One of the challenges we face in ministry today is simply knowing how to get in touch with people.
Our email inboxes are full. We get group notifications on social media, direct messages from who knows who, texts, calls, etc. We are just trying to avoid wasting time on “spam likely” calls and being harassed daily to renew our car warranty.
Where do we even turn to get reliable information and stay connected?
Modern-day communication has been corrupted.
The Call to Follow
When Jesus called his first disciples, Simon (Peter) and Andrew were in the middle of doing what they did best – fishing. James and John were mending their nets.
“While walking by the Sea of Galilee, he saw two brothers, Simon (who is called Peter) and Andrew his brother, casting a net into the sea, for they were fishermen. And he said to them, ‘Follow me, and I will make you fishers of men.’
Immediately they left their nets and followed him.
And going on from there he saw two other brothers, James the son of Zebedee and John his brother, in the boat with Zebedee their father, mending their nets, and he called them.
Immediately they left the boat and their father and followed him.” Matthew 4:19-22
Know and Be Known
We can’t do mass-market ministry.
It was not a cold call when Jesus called these men to leave their nets and boats and become fishers of men. Just as Jesus called out the men personally, we need to know and be known by others. Ministry happens in the context of relationships.
Are you on a first-name basis with other guys? Do you have their number in your phone so it doesn’t look like a spam call when they reach out? Are you intentionally engaging with other men?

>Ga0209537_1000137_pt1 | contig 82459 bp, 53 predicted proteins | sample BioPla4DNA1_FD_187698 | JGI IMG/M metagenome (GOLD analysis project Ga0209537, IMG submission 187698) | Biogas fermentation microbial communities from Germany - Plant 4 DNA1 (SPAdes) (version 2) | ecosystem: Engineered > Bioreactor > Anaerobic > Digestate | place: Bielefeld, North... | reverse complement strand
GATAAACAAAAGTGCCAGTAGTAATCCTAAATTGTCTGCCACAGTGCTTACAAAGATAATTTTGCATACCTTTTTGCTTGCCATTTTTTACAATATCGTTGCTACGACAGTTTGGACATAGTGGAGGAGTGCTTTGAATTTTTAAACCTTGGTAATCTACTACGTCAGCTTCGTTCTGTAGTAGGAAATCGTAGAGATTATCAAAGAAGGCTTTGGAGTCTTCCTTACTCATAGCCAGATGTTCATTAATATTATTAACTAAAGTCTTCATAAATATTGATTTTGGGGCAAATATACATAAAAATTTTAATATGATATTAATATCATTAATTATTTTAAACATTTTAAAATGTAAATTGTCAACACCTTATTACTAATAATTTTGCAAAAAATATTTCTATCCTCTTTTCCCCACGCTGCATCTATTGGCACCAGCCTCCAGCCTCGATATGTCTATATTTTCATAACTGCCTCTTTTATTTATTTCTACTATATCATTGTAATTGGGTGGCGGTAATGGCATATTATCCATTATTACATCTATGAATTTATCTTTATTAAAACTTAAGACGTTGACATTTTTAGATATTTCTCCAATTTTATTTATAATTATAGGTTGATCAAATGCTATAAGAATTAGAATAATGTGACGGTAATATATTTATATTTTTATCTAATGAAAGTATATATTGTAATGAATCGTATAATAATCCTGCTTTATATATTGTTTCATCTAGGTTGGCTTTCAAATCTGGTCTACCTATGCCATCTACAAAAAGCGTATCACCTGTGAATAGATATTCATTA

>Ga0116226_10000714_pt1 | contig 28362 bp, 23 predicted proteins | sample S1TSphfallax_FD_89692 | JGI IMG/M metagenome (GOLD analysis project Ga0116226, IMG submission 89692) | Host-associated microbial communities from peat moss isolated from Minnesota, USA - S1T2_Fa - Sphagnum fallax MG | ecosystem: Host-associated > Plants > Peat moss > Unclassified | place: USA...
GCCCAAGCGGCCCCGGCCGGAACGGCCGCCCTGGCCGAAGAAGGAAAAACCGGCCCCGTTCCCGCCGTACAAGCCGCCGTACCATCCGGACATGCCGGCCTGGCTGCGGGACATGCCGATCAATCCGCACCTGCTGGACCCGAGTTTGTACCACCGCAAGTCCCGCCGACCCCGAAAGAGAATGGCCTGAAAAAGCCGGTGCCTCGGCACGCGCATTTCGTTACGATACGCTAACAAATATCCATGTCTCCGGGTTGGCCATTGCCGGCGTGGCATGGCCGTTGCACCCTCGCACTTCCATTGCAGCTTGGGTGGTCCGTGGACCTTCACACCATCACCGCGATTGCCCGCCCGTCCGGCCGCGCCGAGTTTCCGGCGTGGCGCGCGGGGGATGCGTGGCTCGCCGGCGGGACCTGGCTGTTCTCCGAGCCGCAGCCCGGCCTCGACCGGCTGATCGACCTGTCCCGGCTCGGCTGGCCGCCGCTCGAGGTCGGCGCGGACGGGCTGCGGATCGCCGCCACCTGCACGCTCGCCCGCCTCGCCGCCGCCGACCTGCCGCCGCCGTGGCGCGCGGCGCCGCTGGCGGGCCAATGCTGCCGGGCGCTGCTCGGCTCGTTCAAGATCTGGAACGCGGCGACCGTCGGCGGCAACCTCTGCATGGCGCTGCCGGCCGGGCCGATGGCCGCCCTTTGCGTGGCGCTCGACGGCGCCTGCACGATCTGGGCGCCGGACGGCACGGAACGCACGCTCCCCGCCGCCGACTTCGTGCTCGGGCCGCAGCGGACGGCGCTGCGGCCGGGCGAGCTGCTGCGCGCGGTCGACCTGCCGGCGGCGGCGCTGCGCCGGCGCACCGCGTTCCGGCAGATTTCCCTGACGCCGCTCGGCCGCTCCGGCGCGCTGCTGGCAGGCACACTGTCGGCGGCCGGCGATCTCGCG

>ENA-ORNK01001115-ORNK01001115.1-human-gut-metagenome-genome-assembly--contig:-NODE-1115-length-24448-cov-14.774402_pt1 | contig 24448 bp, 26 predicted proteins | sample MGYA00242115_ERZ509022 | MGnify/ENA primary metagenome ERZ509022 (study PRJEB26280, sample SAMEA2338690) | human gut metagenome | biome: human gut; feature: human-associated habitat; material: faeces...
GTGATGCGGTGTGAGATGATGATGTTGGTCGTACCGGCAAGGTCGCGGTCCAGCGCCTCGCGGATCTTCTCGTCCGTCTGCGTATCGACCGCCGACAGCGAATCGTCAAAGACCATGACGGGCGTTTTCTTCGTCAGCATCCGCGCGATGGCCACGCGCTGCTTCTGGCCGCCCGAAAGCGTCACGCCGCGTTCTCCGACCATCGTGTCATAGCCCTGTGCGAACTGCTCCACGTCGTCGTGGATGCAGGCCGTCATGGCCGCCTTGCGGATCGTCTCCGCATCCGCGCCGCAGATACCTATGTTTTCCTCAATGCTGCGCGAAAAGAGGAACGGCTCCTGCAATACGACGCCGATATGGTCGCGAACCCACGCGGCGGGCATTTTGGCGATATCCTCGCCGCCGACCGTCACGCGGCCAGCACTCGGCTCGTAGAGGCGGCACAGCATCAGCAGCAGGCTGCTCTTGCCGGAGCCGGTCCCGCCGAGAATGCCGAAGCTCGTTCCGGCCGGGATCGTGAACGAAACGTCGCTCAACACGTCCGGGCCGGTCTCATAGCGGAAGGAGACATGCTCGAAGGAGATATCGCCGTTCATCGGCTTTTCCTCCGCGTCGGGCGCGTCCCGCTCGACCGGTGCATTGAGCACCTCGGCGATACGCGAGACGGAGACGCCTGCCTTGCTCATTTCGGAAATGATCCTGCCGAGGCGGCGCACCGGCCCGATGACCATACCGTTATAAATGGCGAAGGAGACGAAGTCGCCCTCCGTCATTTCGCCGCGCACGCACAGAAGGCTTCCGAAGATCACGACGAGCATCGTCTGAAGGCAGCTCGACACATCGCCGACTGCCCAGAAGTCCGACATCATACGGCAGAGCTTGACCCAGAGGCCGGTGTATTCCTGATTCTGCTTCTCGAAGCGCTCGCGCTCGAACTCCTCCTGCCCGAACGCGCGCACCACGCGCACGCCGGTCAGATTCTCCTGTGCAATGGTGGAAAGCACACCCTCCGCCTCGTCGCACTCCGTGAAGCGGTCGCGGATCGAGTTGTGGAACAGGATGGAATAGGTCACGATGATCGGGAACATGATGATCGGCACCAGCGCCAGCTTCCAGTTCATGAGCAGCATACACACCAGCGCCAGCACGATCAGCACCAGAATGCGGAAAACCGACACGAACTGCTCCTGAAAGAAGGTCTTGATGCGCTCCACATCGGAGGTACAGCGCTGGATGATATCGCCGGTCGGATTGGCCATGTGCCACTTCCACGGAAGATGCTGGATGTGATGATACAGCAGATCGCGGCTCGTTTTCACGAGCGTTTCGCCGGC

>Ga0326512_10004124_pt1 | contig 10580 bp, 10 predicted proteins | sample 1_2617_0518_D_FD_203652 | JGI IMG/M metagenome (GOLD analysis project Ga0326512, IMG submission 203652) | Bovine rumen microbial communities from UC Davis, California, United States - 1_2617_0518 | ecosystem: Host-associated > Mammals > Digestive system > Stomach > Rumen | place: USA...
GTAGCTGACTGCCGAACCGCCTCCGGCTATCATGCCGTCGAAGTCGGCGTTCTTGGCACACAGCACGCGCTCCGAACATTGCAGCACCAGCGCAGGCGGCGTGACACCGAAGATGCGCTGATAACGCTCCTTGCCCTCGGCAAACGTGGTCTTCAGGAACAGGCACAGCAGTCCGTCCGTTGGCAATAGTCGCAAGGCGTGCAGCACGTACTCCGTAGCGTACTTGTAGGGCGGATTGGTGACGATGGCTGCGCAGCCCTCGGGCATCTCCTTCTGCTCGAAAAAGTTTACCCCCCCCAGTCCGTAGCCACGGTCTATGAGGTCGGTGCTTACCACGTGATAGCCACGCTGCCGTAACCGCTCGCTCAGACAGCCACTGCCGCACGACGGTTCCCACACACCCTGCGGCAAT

Dr. Jim Grassi notes in The Spiritual Mentor, Jesus called out this first small group to “come and follow, then to go and minister.” These men were about their daily business-as-usual when Jesus called. They knew who Jesus was, and they responded immediately.
Where are you known to be, or are you known at all?
Answer the Call
We are all called to minister in some way. What does that look like for you? Is it facilitating a small group, mentoring a young person, working on a service project, leading men’s discipleship, or serving the preschool children?
I speak with local church leaders who work diligently to plan and orchestrate small group and discipleship opportunities. They have a responsibility to call out the called, but when it comes to engaging others, they simply can’t get in touch with folks.
Can people get in touch with you, or have you isolated yourself to the point you are uncomfortable picking up the phone?
How do you respond to the call? Will you be diligent not only in listening to the Lord’s call but also to others who can facilitate ministry opportunities for you? It only takes a few seconds of courage to answer the call.